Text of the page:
The City of New York is inviting general-contractor bids for renovation of the historical Flushing Town Hall in the Borough of Queens.
The bids are due April 12.
Flushing Town Hall was built in 1862 and designed in the Romanesque Revival Style, according to the Flushing Council on Culture and the Arts’ (FCCA) website. During the Civil War, many soldiers were sworn into the Union Army in the upstairs assembly hall, FCCA states, while the ground level housed Flushing’s civic offices.
In the 19th century, the original building underwent an expansion and the Town Hall became a performance house for opera and traveling theater. FCCA also said the Town Hall functioned as a courthouse and a jail from 1902 to the 1960s.
Despite being placed on the National Register of Historic Places in 1972, the Town Hall suffered neglect from the late 1960s through the 1980s.
In 1990, the building was reclaimed by the City of New York and FCCA was selected as the non-profit organization to manage the facility. FCCA embarked on an $8 million restoration effort to transform the landmark into a mecca for the visual and performing arts.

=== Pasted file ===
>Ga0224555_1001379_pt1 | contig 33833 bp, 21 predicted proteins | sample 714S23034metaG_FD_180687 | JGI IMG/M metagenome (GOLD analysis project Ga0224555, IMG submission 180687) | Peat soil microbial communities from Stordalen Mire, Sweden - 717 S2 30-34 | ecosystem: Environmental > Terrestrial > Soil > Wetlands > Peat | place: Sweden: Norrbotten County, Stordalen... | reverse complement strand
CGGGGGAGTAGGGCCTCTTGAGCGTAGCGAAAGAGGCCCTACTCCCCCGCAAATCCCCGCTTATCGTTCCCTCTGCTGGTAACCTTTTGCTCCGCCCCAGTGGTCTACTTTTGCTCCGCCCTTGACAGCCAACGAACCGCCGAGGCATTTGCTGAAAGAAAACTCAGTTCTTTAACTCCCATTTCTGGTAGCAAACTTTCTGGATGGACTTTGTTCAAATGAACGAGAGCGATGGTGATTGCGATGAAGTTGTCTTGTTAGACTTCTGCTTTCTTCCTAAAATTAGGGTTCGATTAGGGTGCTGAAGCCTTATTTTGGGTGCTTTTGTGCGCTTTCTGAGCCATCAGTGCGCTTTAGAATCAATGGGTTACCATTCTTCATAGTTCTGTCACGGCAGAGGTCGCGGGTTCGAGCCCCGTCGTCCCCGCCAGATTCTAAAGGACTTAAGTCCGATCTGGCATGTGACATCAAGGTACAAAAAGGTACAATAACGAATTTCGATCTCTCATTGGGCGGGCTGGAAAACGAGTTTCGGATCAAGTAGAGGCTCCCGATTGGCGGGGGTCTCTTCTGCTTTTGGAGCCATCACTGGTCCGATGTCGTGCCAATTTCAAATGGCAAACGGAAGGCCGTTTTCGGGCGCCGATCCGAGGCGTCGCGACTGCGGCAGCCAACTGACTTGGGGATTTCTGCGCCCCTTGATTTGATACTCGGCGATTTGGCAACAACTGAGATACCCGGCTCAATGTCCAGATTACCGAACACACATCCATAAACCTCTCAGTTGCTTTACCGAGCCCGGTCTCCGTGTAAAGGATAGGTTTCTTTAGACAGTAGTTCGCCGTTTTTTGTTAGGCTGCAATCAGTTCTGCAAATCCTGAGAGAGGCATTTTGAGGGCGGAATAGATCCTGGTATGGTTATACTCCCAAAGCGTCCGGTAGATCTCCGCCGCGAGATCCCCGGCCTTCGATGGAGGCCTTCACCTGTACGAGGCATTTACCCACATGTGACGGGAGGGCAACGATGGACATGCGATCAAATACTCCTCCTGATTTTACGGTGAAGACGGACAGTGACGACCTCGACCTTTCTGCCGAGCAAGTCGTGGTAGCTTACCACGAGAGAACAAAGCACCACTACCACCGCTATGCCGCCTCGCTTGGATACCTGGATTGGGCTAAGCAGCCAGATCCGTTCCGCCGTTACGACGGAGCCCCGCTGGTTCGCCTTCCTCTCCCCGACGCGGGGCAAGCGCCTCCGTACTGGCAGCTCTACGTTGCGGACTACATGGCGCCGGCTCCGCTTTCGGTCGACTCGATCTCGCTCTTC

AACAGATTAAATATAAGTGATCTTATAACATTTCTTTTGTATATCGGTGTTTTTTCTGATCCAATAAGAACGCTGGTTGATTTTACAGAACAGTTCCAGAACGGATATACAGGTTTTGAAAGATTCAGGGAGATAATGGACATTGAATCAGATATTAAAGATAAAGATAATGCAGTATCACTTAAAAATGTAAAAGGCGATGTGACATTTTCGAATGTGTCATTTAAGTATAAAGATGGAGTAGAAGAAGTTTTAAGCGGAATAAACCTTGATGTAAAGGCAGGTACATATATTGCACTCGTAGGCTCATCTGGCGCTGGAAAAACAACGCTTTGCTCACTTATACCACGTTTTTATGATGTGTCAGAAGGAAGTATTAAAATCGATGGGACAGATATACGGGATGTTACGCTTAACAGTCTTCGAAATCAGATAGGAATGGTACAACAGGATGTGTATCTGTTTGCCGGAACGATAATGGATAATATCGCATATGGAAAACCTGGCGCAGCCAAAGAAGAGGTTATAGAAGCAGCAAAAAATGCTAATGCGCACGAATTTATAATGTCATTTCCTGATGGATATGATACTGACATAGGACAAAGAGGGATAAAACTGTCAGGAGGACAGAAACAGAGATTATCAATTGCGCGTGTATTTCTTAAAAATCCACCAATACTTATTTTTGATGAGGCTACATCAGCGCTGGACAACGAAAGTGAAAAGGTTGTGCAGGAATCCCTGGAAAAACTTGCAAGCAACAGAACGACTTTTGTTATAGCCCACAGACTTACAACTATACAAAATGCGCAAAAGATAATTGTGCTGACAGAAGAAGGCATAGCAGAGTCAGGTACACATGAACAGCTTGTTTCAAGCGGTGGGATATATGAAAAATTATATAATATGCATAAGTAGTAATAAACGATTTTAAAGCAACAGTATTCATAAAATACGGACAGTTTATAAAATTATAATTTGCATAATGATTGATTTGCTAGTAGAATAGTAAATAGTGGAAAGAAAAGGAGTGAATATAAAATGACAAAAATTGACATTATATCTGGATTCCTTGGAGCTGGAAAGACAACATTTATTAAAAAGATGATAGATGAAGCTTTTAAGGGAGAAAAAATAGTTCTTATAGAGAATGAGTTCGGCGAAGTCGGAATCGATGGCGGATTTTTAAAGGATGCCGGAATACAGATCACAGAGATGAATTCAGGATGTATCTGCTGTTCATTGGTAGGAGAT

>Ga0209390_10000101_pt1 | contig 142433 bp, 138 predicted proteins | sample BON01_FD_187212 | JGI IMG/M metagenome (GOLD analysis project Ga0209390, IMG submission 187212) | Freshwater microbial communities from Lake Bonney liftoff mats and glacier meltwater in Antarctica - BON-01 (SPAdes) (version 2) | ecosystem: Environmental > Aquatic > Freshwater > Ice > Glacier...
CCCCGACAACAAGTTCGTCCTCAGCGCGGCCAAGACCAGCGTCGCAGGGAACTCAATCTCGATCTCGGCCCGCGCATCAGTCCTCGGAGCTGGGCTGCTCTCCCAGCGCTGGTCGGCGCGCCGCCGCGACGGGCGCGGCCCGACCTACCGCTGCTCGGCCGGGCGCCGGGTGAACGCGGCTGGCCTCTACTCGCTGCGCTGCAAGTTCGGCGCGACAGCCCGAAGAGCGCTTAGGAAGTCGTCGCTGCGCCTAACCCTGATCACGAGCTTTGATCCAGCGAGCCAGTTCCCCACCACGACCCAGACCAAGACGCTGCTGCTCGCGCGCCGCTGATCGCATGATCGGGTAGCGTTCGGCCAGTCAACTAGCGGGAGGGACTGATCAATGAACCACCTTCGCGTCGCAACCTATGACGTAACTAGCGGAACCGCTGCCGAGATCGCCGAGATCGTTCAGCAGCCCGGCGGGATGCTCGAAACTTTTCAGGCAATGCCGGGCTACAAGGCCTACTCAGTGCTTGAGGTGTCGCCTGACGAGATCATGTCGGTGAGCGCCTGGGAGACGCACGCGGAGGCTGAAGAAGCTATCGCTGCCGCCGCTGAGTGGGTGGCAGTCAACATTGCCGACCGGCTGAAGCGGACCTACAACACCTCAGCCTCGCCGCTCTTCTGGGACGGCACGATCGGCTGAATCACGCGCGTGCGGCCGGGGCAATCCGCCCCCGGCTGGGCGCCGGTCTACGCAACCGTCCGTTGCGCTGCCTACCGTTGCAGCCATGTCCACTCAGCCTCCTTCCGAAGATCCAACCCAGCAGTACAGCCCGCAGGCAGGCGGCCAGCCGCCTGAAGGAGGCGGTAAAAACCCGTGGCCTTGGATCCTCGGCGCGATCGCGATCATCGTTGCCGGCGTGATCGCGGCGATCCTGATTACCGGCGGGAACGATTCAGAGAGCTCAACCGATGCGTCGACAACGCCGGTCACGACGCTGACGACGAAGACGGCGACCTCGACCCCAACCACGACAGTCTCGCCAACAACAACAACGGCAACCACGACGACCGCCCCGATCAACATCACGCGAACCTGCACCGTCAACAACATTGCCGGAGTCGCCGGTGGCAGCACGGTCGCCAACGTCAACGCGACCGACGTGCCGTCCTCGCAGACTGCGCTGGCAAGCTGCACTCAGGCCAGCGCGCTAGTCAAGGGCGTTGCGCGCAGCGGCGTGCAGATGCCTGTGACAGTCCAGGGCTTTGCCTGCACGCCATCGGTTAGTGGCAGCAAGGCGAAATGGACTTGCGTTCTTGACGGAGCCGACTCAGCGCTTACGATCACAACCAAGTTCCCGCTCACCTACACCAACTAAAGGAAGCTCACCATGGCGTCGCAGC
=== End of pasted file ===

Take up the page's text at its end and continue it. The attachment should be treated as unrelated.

Today, the historical landmark houses a 308-seat concert hall/theater, a gallery, gift shop, classroom, offices, and a garden for outdoor events.
In the renovation project, the painting includes coating exposed steel, ironwork and portico wood surfaces.
The project specifications require use of an epoxy coating system for the exterior ferrous metal. All interior steel is required to be coated with a rust-inhibitive paint.
An alkyd wood primer and topcoats of alkyd semigloss exterior paint are to be applied on the wood surfaces. Paint colors are to be selected by the project architect.
All finishes are to be applied with brush or roller. Spray application is not permitted except for the application of 100% acrylic concrete block filler.
Reported by Paint BidTracker, a construction reporting service devoted to identifying contracting opportunities for the coatings community.